Some Games Are More Than Games

I have a general disdain for most cellphone and Facebook games. When people talk about “Flappy Bird,” I kind of cringe. When I see all the useless posts on Facebook that are generated by Farmville, Candy Crush Saga, and the like, I just shake my head.

Among these though are a few rare games that actually help you learn. More young people should take advantage of them — they are learning tools that weren’t available to me when I was in school. One in particular is a favorite of mine: Sporcle’s Periodic Table Quiz.


The game gives you fifteen minutes to name all 118 elements. The table is up to date: When Flerovium (114) and Livermorium (116) were given formal names in 2012, the game was updated soon after to include the newly-named elements.

The first time I played this game, I think I got around 90 elements before the time ran out. Before long though, the game became more of a typing speed test as I was limited mostly by having to backspace and retype. Then I started trying various modifications, like typing them in order of atomic number, or by period or group, or doing them in rough alphabetical order by typing them in according to what letter they start with, etc. That’s pretty hard: You think you’ve typed in all the C’s, then later you discover something like Copernicium is missing. Doh! There are various related games on Sporcle’s website, such as one that asks you to to type in all the elements with a single-letter symbol. But those other games are mostly lists and don’t offer you a graphical depiction of the periodic table as you type your answers in. It’s a fairly significant distinction, I think. When you type in “thorium” and see the element pop up on the periodic table, you are learning not only the name and correct spelling of the element, but it’s relative position to other elements on the table and what group and period it is in.

There are of course similar games on the internet that help memorize things such as maps. Do a Google search for “map quiz” and you’ll come up with scores of such games, with the same educational value of Sporcle’s Periodic Table Quiz.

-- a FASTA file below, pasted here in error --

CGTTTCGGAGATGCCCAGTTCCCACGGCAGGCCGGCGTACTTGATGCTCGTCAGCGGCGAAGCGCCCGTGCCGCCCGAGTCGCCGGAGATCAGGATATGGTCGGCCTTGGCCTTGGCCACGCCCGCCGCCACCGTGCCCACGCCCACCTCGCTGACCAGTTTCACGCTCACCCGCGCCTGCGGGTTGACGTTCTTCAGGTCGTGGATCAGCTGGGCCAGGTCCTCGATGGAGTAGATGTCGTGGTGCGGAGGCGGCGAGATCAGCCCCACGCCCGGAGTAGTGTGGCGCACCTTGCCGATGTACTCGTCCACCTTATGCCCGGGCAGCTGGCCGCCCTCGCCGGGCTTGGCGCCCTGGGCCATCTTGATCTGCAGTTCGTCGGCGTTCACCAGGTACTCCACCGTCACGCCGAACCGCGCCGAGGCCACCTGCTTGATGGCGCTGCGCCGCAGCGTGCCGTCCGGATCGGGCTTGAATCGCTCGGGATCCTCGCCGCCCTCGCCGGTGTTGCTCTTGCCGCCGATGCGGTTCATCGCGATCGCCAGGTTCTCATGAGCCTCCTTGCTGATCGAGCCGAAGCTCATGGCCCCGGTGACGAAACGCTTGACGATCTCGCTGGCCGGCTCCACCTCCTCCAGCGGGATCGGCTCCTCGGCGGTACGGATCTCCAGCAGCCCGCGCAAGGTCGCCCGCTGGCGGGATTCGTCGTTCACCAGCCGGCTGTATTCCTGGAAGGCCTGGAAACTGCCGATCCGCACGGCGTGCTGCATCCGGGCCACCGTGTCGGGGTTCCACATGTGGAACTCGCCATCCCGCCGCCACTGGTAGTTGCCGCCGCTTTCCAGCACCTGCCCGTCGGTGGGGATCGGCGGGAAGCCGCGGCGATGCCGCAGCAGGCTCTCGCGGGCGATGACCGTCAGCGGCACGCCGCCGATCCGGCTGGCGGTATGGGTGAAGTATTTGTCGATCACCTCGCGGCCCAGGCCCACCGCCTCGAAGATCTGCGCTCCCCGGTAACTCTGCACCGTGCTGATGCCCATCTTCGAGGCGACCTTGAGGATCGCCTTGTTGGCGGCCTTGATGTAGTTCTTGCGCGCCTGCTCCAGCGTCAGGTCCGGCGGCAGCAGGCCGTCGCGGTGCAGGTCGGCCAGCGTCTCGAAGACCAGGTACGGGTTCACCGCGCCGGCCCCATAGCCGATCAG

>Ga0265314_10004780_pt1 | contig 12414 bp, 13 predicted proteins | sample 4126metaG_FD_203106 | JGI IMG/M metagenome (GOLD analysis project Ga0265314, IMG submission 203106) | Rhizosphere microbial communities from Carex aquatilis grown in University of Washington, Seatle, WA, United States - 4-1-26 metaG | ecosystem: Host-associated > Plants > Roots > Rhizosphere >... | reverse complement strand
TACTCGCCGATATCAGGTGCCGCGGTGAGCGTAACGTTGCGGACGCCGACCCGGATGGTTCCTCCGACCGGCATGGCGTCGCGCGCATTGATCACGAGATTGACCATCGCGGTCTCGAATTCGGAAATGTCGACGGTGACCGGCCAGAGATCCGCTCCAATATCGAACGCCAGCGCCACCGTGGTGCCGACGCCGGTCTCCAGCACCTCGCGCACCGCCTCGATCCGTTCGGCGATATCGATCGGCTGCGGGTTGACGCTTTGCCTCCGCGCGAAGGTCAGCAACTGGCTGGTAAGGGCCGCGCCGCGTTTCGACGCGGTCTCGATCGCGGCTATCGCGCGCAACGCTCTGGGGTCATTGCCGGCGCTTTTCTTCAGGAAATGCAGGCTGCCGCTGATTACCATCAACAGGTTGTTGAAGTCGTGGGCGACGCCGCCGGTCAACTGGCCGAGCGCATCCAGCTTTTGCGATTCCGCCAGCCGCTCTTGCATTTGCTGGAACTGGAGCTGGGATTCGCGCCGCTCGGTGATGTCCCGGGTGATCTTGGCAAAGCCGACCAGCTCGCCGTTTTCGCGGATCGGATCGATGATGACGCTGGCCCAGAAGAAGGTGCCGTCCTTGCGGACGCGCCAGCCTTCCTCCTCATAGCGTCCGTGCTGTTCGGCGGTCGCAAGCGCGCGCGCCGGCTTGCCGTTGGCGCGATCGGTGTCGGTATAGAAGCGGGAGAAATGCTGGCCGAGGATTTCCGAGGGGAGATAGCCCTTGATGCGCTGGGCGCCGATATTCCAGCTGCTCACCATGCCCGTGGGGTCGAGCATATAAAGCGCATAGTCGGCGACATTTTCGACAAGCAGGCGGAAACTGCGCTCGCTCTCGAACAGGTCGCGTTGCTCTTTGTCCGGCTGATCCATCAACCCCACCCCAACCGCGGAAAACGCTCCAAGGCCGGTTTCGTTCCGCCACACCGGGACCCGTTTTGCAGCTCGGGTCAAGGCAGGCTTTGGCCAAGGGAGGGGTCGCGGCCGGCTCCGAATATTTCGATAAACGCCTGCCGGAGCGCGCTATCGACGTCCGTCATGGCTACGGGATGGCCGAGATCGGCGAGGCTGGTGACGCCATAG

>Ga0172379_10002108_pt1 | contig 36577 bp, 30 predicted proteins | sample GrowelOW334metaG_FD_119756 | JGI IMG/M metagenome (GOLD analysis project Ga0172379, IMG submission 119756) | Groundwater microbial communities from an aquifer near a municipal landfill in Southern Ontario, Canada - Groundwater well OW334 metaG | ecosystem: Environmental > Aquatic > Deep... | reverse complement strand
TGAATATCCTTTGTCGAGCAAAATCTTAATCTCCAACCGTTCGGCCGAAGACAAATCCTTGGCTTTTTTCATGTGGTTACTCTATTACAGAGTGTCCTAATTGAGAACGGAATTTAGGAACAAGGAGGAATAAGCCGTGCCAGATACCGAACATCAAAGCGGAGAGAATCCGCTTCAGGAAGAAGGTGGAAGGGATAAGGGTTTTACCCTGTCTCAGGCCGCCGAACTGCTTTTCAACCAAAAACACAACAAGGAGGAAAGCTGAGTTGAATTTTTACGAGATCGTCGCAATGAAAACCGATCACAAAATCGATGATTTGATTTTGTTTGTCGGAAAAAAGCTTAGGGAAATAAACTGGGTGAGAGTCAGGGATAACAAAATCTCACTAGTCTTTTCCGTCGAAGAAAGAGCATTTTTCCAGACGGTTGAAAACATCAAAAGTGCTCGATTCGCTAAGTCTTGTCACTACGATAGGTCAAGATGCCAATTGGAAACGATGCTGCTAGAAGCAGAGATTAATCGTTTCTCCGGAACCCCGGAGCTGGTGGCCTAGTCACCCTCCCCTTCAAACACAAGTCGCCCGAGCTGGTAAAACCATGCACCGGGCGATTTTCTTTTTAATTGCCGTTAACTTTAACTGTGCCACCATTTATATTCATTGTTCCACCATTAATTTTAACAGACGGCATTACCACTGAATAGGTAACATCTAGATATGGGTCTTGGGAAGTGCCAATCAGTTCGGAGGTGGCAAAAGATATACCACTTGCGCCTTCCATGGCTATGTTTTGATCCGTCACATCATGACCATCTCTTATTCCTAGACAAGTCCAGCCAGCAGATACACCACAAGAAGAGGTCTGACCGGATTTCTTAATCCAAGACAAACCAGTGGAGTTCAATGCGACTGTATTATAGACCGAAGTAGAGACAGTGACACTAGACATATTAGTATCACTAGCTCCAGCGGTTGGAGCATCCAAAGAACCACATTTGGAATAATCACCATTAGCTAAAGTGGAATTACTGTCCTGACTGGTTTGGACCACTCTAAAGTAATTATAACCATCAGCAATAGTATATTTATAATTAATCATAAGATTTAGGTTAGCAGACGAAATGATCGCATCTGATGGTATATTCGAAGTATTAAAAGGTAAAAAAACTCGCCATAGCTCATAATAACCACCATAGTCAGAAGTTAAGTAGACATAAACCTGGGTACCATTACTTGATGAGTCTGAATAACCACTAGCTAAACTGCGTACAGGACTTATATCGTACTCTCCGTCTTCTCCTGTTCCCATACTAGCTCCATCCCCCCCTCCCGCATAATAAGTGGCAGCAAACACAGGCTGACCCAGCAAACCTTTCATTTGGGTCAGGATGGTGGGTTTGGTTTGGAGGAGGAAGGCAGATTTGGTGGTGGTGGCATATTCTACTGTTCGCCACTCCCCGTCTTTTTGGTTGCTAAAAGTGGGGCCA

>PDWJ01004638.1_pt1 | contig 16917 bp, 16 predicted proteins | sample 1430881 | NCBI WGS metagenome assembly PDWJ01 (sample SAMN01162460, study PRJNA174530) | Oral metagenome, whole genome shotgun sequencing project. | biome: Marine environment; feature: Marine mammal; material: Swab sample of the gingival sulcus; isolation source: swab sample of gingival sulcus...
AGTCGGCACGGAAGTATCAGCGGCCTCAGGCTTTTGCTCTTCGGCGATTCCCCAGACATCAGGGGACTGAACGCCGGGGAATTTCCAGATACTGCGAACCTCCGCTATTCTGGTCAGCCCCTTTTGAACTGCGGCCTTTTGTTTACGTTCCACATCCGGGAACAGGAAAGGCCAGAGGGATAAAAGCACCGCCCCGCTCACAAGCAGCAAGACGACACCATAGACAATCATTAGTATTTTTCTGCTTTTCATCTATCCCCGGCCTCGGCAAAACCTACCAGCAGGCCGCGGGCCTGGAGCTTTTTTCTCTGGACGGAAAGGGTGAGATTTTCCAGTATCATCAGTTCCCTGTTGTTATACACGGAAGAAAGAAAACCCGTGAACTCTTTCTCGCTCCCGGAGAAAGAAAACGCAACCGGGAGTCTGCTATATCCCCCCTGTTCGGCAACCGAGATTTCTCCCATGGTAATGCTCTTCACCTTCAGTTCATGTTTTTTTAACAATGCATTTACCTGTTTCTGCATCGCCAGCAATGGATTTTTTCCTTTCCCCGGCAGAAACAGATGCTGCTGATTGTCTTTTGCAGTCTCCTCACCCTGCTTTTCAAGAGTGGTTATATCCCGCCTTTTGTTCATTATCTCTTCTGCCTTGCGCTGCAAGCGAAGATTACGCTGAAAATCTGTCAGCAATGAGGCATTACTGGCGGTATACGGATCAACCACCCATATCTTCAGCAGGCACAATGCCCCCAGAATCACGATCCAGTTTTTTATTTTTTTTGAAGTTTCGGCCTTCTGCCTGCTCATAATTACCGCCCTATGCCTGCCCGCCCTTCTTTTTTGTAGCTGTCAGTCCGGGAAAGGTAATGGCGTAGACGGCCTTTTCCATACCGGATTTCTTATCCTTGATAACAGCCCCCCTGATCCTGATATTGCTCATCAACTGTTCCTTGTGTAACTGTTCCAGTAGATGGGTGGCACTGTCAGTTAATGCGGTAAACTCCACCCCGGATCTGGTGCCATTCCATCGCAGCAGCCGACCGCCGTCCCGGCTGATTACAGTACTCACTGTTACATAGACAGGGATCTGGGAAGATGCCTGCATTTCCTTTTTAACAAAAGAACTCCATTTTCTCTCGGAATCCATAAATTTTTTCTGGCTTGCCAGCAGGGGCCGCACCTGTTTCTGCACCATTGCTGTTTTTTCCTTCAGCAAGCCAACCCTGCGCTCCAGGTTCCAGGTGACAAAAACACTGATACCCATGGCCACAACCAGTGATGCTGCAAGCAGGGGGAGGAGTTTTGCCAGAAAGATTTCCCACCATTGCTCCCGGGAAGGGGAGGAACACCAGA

I never see any of these games appear on my Facebook feed for some reason. Yet the games that people do play on Facebook require just as much concentration. Otherwise, people wouldn’t play them. The whole point of a game is that it’s challenging, after all. Yet while Sporcle’s Periodic Table Quiz requires you to learn the periodic table to master the game, Flappy Bird requires you to learn to hit the up/down arrow keys at the right times. Which of these two games will give you you knowledge that you can use in the real world?

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3 Responses to Some Games Are More Than Games

  1. Rattlesnake says:

    I got 108/118 (first time). Damn lanthanides, actinides, period 7 transition metals, and tantalum.

    I’ve spent hours on Sporcle, mostly in the Geography section. I guess I should spend more time on the periodic table. I tried naming all the elements in order, but I could only name up to titanium in order.

    • I’ve done them in order before, but I’m pretty sure I couldn’t do that now. There’s always one or two that I screw up, at least. Try doing the A’s, B’s, C’s, etc. I’ll get down to M and then notice I missed gold or actinium or something.

      I’ve done the other chemistry quizzes on Sporcle, but I really prefer this one since I have the visual of the periodic table in front of me.

  2. LOL! Played around with this for a couple of days to refresh my memory. Just completed them BACKWARDS, from 118 to 1. 😀

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